The most striking thing about Amy Storey’s work is her use of color. An untitled piece immediately caught my eye. Three colors were used; blue, purple, and black. Perhaps it was how the colors are arranged on the 24 x 40 off white paper.
Like most of her work, the pigments appear in chunks. The artist bleeds her colors by a unique blending technique. Overall, the work gave me a sense of fluidity, as it conveyed the many properties of a liquid.
The most vivid of colors in the work is a highly saturated blue. The hue appears at the upper right hand corner.
It reminds me of the bottom of a swimming pool; it is a color which was familiar in my recent trip to the Yucatan. It is tropical. It is the patches of water which have been saturated by sunlight. It is my Colgate Total Care Gel toothpaste.
My eyes are led across the painting by lines of pigment. The colors are applied to the bare white paper which results in a horizontal stripe pattern.
They are drippings which provide an effective area of negative space. These drippings are done in such a way which reminds me of a childhood activity.
They look as if Storey has played with a straw at her dinner table, pushing droplets of a drink with the force of her breath.
Not only do these lines offer movement, but they also introduce a deeper more subdued tone of blue. This blue is strikingly different than the one on the right. This blue, beginning in the upper left hand corner, is a clear night sky without stars.
It is reminiscent of a pair of indigo denim jeans before a washing.
Above this wash, Storey applies an additional layer. Three splotches of deep purple appear. Collectively, they form the shape of a crescent. The application looks as if a spray can was held too close to the paper. These forms draw my eyes downward.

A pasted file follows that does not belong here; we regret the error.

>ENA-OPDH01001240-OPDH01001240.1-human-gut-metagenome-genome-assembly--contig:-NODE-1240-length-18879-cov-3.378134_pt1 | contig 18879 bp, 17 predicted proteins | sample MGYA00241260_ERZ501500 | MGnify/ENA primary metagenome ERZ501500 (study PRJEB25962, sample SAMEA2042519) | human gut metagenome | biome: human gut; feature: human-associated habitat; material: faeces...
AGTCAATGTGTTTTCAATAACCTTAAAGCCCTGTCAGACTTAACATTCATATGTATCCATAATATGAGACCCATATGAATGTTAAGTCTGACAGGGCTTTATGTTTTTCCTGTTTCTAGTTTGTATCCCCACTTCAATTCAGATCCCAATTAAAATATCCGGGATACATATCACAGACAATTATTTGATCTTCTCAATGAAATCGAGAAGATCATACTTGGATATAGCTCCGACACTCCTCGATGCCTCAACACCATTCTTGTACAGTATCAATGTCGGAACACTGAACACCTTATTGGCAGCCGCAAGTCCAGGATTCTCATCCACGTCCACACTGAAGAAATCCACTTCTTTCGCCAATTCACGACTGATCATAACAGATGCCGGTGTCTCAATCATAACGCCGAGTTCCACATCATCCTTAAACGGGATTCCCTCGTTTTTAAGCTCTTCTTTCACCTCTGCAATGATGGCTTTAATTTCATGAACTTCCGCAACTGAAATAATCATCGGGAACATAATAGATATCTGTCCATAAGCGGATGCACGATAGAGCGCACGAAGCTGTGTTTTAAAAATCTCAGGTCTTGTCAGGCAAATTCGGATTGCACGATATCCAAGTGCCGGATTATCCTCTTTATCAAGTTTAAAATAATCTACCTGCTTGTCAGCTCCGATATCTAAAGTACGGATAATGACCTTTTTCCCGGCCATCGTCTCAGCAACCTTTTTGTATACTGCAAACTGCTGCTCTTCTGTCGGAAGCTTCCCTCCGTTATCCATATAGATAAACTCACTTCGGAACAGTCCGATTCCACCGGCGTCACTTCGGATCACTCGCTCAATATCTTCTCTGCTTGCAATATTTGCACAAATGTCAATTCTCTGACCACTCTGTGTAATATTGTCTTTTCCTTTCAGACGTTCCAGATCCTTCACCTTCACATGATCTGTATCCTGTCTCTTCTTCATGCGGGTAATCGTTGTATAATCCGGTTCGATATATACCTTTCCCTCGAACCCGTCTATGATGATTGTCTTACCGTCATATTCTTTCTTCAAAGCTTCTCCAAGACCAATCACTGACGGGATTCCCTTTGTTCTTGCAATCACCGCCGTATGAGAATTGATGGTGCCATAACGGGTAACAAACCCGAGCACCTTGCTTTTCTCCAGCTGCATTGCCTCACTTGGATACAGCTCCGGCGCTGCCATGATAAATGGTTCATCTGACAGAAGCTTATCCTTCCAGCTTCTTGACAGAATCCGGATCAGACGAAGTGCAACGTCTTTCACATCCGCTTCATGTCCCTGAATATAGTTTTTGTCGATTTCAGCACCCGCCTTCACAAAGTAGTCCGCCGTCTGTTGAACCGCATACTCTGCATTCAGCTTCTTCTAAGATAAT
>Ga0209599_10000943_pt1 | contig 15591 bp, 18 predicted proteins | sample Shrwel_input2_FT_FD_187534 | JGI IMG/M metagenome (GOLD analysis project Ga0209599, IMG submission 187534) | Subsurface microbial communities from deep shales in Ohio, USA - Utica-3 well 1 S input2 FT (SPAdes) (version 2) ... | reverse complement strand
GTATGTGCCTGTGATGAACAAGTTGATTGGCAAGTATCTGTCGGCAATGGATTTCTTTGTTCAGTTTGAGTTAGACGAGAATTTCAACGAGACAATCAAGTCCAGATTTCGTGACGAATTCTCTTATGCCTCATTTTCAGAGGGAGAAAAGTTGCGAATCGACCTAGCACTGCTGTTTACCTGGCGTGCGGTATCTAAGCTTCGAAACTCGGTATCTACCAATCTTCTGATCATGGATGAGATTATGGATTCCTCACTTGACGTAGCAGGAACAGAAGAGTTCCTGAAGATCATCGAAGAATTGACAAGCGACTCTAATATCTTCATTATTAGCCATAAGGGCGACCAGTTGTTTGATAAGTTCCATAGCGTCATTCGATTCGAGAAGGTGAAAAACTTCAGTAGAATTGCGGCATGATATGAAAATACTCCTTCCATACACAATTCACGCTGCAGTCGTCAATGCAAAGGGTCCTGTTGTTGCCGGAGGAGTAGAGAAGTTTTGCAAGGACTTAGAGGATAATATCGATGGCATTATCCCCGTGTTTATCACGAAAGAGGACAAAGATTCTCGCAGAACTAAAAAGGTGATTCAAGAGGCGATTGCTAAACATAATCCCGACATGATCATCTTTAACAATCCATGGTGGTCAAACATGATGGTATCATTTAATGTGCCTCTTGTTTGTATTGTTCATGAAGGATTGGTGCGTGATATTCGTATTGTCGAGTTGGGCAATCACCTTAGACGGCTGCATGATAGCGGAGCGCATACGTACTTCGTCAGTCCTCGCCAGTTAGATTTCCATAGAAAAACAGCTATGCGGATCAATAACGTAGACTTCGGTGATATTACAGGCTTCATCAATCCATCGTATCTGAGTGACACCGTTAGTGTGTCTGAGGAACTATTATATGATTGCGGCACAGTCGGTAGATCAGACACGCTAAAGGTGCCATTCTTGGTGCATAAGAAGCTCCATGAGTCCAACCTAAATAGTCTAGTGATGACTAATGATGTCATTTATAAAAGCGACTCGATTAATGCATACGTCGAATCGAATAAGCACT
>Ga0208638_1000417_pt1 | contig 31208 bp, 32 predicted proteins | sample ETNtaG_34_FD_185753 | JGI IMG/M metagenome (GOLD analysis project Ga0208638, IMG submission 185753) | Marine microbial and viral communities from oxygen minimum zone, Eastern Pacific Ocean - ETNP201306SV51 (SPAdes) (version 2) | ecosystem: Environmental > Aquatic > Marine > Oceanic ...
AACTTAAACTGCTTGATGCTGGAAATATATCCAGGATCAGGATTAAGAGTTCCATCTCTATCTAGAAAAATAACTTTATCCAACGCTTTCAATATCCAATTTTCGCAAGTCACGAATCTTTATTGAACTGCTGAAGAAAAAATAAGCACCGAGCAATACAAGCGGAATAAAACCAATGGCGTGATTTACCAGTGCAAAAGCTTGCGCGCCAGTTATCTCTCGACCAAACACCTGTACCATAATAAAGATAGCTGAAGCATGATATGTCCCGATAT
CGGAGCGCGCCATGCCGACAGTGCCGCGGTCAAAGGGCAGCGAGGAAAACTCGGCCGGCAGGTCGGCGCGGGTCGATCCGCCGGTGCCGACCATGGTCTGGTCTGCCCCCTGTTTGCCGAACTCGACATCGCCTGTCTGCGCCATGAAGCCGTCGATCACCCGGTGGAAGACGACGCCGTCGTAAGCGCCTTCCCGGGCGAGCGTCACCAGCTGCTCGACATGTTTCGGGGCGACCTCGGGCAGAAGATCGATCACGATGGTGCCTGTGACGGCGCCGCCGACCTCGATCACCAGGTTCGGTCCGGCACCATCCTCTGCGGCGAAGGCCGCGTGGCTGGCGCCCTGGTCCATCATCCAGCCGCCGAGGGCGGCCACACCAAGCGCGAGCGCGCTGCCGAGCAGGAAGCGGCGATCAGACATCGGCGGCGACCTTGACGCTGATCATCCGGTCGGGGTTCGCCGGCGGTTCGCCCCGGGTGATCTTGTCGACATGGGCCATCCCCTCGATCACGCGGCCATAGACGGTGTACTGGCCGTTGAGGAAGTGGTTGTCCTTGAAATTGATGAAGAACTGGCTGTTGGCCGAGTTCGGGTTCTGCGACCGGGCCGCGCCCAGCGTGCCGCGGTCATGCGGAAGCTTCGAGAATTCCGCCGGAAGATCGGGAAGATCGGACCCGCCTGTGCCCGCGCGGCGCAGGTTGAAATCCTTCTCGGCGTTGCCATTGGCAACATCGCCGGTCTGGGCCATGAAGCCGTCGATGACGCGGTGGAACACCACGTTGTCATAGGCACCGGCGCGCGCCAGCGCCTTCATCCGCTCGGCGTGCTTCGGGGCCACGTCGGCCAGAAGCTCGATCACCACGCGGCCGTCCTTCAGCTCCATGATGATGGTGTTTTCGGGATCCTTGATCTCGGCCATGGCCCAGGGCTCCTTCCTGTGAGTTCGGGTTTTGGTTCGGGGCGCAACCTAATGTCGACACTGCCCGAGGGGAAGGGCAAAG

Along the bottom of the image there is a black mass. Veins appear through this shade. Storey’s technique results in a skin like texture. Like the belly of a woman who has recently giving birth, or the arm of an elderly man who once may have had the most brilliant of tattoos.
My eyes move to the right. At the right of center thy abyss of darkness in interrupted by a “cut out” of white. The shape resembles a fish. It is long in length, almost eel like. Maybe it is coincidence. But, this form also has a black beady eye. Above this shape the ocean blue appears again, leading my gaze to the final right corner of the work.
My favorite part of the painting is black wash that runs along the bottom half of the artwork. The paint applied here contorts to a kidney shape. It looks as if water was applied to the pigment in the process of drying, resulting in a cell like texture. Frog eggs, they look like a slide mount enlarged on an overhead.
The combination of color, technique, and placement allowed me to question the meaning of Amy Storey’s artwork. Many of the elements lead me to reminisce about my childhood through visual experience. I can’t help but wonder if the implications of the work were to display a sense of femininity. All of Storey’s work is womb like; the forms are fluent. Historically water has been used as a symbol of the female; parenting is the result of function.
Perhaps it is taboo, but I perceive the theme of Amy Storey’s collection is the biology and experience of the female entity.